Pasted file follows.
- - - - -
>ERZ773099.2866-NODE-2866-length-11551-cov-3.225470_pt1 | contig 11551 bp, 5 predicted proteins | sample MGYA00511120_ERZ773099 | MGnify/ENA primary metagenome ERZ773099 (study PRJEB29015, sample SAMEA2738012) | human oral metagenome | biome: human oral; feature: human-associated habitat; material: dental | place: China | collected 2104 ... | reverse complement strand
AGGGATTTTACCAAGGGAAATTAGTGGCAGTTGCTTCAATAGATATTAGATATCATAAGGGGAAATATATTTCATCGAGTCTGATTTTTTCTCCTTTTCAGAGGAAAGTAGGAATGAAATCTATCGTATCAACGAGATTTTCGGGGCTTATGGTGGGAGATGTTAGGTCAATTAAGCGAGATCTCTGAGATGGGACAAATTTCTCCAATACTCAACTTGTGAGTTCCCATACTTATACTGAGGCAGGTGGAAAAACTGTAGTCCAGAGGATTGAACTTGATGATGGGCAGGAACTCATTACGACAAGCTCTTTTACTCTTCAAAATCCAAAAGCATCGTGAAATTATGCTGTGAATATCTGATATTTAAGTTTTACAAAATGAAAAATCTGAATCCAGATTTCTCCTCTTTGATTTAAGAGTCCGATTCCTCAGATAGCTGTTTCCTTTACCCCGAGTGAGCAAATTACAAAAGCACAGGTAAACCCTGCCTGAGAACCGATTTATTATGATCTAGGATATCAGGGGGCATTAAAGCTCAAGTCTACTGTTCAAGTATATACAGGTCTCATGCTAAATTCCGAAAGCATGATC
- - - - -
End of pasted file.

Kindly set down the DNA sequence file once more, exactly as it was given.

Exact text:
>ERZ773099.2866-NODE-2866-length-11551-cov-3.225470_pt1 | contig 11551 bp, 5 predicted proteins | sample MGYA00511120_ERZ773099 | MGnify/ENA primary metagenome ERZ773099 (study PRJEB29015, sample SAMEA2738012) | human oral metagenome | biome: human oral; feature: human-associated habitat; material: dental | place: China | collected 2104 ... | reverse complement strand
AGGGATTTTACCAAGGGAAATTAGTGGCAGTTGCTTCAATAGATATTAGATATCATAAGGGGAAATATATTTCATCGAGTCTGATTTTTTCTCCTTTTCAGAGGAAAGTAGGAATGAAATCTATCGTATCAACGAGATTTTCGGGGCTTATGGTGGGAGATGTTAGGTCAATTAAGCGAGATCTCTGAGATGGGACAAATTTCTCCAATACTCAACTTGTGAGTTCCCATACTTATACTGAGGCAGGTGGAAAAACTGTAGTCCAGAGGATTGAACTTGATGATGGGCAGGAACTCATTACGACAAGCTCTTTTACTCTTCAAAATCCAAAAGCATCGTGAAATTATGCTGTGAATATCTGATATTTAAGTTTTACAAAATGAAAAATCTGAATCCAGATTTCTCCTCTTTGATTTAAGAGTCCGATTCCTCAGATAGCTGTTTCCTTTACCCCGAGTGAGCAAATTACAAAAGCACAGGTAAACCCTGCCTGAGAACCGATTTATTATGATCTAGGATATCAGGGGGCATTAAAGCTCAAGTCTACTGTTCAAGTATATACAGGTCTCATGCTAAATTCCGAAAGCATGATC